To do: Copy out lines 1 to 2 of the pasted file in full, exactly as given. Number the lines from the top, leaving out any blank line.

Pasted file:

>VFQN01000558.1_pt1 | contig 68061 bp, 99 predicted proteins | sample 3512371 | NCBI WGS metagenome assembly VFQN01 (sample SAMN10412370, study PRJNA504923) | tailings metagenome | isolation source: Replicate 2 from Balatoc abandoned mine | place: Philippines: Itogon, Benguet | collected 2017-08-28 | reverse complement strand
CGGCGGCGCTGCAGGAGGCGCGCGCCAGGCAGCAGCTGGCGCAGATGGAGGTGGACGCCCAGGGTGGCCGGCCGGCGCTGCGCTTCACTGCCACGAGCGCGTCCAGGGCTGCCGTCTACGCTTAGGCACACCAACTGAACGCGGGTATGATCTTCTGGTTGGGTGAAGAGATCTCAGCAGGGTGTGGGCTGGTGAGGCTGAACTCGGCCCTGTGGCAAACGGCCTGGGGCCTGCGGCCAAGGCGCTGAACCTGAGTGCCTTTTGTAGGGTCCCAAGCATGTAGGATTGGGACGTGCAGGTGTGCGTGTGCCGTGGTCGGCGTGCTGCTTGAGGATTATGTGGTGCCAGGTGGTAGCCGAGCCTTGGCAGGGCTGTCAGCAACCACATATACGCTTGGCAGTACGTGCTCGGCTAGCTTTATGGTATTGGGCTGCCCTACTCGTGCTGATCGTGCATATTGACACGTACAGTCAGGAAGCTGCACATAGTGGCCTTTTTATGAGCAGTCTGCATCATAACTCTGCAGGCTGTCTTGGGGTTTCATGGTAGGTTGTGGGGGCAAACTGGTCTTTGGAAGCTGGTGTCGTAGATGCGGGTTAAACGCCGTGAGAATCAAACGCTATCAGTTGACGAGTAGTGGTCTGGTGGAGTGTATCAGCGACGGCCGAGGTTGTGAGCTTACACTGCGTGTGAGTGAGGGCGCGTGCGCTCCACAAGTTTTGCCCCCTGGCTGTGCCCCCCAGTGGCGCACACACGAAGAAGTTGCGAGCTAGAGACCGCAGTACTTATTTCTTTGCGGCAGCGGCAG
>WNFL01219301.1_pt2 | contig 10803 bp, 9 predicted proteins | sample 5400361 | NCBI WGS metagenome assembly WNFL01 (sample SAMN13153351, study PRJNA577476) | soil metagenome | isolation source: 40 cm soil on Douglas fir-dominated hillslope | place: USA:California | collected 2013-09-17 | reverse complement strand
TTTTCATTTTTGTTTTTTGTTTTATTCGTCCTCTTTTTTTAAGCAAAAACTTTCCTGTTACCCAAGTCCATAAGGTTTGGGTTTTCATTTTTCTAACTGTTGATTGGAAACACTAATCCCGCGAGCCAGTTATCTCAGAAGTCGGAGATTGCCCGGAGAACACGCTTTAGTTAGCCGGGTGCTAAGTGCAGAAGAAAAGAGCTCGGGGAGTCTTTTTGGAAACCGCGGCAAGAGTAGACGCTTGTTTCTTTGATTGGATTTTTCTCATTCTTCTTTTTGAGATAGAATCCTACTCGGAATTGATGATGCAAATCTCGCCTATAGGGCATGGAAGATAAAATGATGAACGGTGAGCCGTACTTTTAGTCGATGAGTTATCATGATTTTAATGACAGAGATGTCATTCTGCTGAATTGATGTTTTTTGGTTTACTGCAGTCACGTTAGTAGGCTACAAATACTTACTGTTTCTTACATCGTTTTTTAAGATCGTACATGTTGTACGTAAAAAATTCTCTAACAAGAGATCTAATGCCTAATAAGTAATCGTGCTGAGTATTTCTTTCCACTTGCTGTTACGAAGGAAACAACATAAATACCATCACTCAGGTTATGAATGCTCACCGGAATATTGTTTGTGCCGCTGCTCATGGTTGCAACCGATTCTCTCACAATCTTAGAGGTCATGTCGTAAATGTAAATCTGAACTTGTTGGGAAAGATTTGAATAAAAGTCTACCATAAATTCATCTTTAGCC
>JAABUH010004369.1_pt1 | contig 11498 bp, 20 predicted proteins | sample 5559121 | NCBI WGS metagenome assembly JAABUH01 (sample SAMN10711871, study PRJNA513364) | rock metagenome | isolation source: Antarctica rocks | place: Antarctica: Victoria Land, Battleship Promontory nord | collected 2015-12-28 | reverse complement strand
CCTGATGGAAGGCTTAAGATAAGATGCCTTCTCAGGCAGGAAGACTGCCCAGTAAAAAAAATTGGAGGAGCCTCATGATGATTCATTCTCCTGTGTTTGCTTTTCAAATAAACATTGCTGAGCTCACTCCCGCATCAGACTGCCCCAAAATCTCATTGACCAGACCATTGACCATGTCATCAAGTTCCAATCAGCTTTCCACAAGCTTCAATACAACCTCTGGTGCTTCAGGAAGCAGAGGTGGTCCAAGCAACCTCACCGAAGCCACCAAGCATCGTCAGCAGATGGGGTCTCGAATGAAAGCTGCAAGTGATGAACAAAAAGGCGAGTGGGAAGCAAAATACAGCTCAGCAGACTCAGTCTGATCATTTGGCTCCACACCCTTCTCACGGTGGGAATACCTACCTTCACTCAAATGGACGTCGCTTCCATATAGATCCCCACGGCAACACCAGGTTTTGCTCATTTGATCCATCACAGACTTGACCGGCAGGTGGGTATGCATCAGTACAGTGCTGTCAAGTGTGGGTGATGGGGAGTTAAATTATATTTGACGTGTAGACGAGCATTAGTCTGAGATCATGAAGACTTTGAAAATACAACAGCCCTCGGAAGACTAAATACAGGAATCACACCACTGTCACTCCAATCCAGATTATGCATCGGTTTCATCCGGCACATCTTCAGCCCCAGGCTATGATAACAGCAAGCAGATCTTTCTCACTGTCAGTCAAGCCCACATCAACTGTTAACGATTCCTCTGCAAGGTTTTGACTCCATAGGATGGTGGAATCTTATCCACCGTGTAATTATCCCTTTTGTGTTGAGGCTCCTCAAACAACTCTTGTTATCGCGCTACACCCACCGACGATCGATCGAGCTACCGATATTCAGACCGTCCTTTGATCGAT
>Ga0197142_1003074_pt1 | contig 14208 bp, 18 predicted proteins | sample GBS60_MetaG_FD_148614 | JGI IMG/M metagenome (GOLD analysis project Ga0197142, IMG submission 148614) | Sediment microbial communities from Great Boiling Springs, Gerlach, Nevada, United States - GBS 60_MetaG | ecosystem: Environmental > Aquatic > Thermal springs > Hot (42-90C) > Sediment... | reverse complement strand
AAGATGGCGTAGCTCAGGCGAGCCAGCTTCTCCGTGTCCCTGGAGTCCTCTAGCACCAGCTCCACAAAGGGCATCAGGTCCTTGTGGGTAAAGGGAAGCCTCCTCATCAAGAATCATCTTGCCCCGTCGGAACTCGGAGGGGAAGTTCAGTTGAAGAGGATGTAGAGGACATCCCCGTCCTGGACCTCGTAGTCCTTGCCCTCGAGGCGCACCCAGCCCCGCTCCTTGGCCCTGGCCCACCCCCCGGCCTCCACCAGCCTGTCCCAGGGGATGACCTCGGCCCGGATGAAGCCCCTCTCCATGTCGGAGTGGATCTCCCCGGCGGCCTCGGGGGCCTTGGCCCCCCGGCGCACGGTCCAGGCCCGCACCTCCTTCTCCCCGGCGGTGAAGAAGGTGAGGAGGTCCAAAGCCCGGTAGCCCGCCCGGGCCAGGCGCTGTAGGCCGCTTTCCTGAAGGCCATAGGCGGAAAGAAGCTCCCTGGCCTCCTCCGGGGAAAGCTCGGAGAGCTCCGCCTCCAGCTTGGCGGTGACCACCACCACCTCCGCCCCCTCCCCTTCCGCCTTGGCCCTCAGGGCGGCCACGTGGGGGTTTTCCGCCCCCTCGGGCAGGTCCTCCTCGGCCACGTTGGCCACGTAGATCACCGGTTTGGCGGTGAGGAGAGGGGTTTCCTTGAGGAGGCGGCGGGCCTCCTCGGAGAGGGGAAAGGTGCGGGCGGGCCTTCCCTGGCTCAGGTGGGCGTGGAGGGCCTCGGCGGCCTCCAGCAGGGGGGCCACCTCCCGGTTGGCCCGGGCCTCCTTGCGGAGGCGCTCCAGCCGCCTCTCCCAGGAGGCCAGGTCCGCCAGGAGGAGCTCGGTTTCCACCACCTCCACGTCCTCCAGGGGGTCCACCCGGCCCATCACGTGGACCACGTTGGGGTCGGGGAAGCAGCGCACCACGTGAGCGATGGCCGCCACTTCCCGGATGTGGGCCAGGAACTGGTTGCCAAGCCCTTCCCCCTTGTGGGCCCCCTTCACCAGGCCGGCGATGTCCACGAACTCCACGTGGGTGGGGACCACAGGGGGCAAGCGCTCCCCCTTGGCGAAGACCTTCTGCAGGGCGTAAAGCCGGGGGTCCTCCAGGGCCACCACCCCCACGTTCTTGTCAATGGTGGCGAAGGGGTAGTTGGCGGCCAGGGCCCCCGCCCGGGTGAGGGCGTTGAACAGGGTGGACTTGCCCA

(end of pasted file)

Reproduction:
>VFQN01000558.1_pt1 | contig 68061 bp, 99 predicted proteins | sample 3512371 | NCBI WGS metagenome assembly VFQN01 (sample SAMN10412370, study PRJNA504923) | tailings metagenome | isolation source: Replicate 2 from Balatoc abandoned mine | place: Philippines: Itogon, Benguet | collected 2017-08-28 | reverse complement strand
CGGCGGCGCTGCAGGAGGCGCGCGCCAGGCAGCAGCTGGCGCAGATGGAGGTGGACGCCCAGGGTGGCCGGCCGGCGCTGCGCTTCACTGCCACGAGCGCGTCCAGGGCTGCCGTCTACGCTTAGGCACACCAACTGAACGCGGGTATGATCTTCTGGTTGGGTGAAGAGATCTCAGCAGGGTGTGGGCTGGTGAGGCTGAACTCGGCCCTGTGGCAAACGGCCTGGGGCCTGCGGCCAAGGCGCTGAACCTGAGTGCCTTTTGTAGGGTCCCAAGCATGTAGGATTGGGACGTGCAGGTGTGCGTGTGCCGTGGTCGGCGTGCTGCTTGAGGATTATGTGGTGCCAGGTGGTAGCCGAGCCTTGGCAGGGCTGTCAGCAACCACATATACGCTTGGCAGTACGTGCTCGGCTAGCTTTATGGTATTGGGCTGCCCTACTCGTGCTGATCGTGCATATTGACACGTACAGTCAGGAAGCTGCACATAGTGGCCTTTTTATGAGCAGTCTGCATCATAACTCTGCAGGCTGTCTTGGGGTTTCATGGTAGGTTGTGGGGGCAAACTGGTCTTTGGAAGCTGGTGTCGTAGATGCGGGTTAAACGCCGTGAGAATCAAACGCTATCAGTTGACGAGTAGTGGTCTGGTGGAGTGTATCAGCGACGGCCGAGGTTGTGAGCTTACACTGCGTGTGAGTGAGGGCGCGTGCGCTCCACAAGTTTTGCCCCCTGGCTGTGCCCCCCAGTGGCGCACACACGAAGAAGTTGCGAGCTAGAGACCGCAGTACTTATTTCTTTGCGGCAGCGGCAG